Equity realization reflects a player's ability to take a certain hand, and win their share of the pot, frequently enough, to make it profitable in the long term. Although some top pros have the ability to win their equity share of the pot even out of position, less skilled players rarely do. This leads to a large chip loss in the long run.

It is quite difficult to realize all of your equity when out of position, with no initiative and a weak range. This means those glorious odds you are being offered aren't quite as good as you think when you're looking down at 9♠ 5!

This Equity Realization article explains this crucial tournament poker concept in more detail, .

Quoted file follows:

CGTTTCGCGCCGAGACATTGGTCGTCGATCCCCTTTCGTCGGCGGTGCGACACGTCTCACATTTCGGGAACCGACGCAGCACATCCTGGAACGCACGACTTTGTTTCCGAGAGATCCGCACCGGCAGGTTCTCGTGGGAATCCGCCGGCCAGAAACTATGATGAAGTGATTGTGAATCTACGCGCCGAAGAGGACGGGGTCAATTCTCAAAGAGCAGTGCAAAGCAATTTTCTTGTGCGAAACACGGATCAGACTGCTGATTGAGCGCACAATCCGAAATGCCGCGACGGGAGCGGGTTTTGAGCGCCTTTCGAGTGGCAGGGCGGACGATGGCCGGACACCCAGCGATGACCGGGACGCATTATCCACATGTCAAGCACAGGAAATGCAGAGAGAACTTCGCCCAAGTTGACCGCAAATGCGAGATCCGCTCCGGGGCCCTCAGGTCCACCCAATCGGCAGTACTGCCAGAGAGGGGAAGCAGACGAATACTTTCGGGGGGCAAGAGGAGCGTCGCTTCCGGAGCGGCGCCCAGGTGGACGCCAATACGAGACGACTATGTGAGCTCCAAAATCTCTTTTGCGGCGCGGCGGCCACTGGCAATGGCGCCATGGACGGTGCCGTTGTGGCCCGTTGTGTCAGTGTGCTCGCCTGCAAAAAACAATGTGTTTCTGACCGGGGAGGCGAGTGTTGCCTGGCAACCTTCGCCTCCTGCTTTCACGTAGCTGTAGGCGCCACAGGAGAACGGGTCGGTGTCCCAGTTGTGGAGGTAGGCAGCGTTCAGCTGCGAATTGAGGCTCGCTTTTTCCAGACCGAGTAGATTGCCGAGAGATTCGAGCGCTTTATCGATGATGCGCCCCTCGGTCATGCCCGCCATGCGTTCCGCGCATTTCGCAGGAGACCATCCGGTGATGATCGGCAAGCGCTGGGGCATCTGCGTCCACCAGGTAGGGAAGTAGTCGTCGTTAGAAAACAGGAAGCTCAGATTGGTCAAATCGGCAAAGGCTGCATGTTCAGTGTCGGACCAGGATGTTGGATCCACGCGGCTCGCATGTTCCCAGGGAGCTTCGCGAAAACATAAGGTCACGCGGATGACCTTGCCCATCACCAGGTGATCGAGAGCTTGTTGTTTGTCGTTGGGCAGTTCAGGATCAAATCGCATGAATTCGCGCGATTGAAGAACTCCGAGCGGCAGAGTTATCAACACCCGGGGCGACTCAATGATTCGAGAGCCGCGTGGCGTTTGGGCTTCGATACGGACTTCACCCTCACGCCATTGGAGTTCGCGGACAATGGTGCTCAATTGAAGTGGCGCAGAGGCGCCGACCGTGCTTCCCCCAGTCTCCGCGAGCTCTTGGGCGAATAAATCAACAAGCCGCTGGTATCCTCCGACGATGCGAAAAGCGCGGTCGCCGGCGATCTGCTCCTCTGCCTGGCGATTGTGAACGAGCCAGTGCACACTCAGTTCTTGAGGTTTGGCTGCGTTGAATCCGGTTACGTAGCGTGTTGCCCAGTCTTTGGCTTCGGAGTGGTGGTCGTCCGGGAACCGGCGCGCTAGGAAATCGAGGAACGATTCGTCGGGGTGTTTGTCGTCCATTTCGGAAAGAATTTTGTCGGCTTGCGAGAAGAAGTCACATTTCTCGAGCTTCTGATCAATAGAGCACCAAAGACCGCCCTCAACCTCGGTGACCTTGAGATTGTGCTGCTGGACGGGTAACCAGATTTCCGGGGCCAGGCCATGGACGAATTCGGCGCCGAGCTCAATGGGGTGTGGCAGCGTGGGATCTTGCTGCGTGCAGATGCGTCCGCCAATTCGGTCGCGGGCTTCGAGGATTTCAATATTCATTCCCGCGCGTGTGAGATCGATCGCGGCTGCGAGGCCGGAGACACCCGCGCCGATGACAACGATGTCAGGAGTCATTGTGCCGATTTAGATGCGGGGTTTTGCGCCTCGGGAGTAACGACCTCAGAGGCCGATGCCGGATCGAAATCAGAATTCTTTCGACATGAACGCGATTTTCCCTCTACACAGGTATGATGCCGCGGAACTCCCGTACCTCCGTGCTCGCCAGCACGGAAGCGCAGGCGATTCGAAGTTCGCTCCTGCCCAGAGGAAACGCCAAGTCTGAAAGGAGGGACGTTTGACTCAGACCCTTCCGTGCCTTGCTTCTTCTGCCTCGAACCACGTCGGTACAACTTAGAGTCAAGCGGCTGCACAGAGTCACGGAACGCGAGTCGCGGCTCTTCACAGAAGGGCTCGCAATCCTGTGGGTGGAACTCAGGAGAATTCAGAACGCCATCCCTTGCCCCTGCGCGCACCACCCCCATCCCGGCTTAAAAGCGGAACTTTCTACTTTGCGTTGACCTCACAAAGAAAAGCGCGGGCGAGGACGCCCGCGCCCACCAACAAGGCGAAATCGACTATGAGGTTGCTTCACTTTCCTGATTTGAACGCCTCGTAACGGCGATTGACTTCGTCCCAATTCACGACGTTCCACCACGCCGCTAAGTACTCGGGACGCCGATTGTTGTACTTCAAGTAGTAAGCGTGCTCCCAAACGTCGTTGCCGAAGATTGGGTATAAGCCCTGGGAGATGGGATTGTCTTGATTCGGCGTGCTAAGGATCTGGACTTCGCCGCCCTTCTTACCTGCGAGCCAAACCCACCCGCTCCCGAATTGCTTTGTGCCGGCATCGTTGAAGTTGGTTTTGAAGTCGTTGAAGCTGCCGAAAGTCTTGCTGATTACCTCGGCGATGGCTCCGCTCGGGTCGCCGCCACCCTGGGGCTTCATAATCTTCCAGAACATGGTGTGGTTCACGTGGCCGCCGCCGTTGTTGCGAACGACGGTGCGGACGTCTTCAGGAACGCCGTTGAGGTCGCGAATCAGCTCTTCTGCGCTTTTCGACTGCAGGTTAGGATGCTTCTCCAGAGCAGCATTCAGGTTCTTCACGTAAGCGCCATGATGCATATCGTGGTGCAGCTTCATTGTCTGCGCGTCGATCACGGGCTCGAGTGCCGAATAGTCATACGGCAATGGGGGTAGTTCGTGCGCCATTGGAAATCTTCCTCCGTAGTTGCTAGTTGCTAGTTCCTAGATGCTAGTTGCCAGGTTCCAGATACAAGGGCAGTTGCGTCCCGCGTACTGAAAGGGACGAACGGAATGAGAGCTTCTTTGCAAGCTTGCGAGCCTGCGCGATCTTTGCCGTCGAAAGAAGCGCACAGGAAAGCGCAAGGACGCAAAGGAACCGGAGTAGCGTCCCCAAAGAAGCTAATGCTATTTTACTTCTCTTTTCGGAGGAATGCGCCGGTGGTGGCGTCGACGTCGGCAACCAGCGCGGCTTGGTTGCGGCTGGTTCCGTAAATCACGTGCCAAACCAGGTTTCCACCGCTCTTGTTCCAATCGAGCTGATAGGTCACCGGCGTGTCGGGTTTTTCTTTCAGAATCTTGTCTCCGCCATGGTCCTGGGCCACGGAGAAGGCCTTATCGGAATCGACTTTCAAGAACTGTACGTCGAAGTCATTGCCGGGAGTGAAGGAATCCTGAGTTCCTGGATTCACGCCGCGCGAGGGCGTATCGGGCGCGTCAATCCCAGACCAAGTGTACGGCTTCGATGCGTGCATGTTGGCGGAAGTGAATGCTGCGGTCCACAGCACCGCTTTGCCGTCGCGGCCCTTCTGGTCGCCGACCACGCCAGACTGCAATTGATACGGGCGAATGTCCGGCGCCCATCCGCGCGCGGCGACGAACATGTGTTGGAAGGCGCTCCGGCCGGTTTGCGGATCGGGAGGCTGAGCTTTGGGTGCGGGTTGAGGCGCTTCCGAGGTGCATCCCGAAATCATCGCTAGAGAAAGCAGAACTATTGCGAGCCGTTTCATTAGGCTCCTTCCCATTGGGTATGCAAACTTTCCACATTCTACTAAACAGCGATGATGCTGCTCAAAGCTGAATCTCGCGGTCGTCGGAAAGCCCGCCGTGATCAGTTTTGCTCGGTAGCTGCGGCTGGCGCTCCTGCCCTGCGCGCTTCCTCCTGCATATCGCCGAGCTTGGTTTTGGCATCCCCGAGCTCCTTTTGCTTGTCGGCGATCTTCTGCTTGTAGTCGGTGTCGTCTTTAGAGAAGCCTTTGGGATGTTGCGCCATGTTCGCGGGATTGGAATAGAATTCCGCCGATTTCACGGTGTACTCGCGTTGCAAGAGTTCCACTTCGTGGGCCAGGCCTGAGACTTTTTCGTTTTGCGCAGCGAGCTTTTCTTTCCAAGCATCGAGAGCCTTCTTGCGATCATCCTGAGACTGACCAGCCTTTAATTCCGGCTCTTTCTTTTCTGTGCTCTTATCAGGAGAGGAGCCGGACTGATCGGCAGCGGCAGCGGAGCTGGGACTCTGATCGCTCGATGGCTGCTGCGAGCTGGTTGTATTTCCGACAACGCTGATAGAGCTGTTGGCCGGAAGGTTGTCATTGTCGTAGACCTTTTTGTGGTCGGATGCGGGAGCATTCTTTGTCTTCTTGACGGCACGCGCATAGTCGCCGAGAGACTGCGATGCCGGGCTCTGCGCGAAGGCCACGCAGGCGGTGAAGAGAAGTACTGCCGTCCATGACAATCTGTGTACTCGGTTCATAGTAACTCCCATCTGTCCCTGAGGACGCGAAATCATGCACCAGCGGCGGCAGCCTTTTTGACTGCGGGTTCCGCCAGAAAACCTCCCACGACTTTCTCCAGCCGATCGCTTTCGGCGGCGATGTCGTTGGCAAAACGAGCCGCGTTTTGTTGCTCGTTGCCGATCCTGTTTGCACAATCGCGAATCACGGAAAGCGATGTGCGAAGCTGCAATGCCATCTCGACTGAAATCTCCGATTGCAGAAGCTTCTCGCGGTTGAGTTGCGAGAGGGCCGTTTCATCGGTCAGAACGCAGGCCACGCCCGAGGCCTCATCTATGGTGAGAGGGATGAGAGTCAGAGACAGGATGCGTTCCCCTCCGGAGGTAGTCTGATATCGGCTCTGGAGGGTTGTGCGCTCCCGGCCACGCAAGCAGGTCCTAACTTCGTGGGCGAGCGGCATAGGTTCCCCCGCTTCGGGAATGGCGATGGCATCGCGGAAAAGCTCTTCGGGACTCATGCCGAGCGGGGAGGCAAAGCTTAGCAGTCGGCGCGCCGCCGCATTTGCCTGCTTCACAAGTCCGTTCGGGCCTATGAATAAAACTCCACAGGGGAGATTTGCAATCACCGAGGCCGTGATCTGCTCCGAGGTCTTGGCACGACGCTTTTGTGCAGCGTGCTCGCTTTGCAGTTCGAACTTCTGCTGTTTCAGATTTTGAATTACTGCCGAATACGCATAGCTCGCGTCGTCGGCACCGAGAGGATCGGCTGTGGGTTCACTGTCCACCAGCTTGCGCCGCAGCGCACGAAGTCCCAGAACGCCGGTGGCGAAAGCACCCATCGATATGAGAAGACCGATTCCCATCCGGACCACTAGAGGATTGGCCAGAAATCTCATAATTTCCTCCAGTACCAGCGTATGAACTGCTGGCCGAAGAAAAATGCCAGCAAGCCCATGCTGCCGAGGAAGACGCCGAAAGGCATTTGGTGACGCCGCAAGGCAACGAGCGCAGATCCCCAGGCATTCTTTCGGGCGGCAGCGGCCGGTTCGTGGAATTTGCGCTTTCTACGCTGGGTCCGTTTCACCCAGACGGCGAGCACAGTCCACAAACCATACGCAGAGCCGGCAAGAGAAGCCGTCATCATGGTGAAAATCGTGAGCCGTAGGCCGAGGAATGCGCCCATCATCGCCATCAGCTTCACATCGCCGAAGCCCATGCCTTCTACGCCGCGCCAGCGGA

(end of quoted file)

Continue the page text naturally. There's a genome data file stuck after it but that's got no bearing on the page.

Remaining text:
Tip 8. Try to Avoid Late Registration

The deeper the stacks the more prominent a skill edge is going to be in NLH. So if you think you have an edge over the field, this is the key time to be wielding that edge.

If you doubt you have any edge yet, learning and navigating deep stacks is a key skill to always be working on. So I'd still recommend registering from the start of the tournament.

In particular, you often find a lot of loose cannons in the early stages that don't mind firing a bunch of bullets in re-entry tournaments or just want to gamble it up. Definitely try to target these players and often it will help you build a big stack early.

Whilst registering from the start of the tournament is optimal, that's not to say you can't late register at all. If you're still positive ROI in the tourney during late registration then it's still going to be making you money, so go for it.

Tip 9: Be Aggressive

In tournaments, the big prizes are up top in the final few positions.

You really need to go for it and try to give yourself a chance to make a deep run.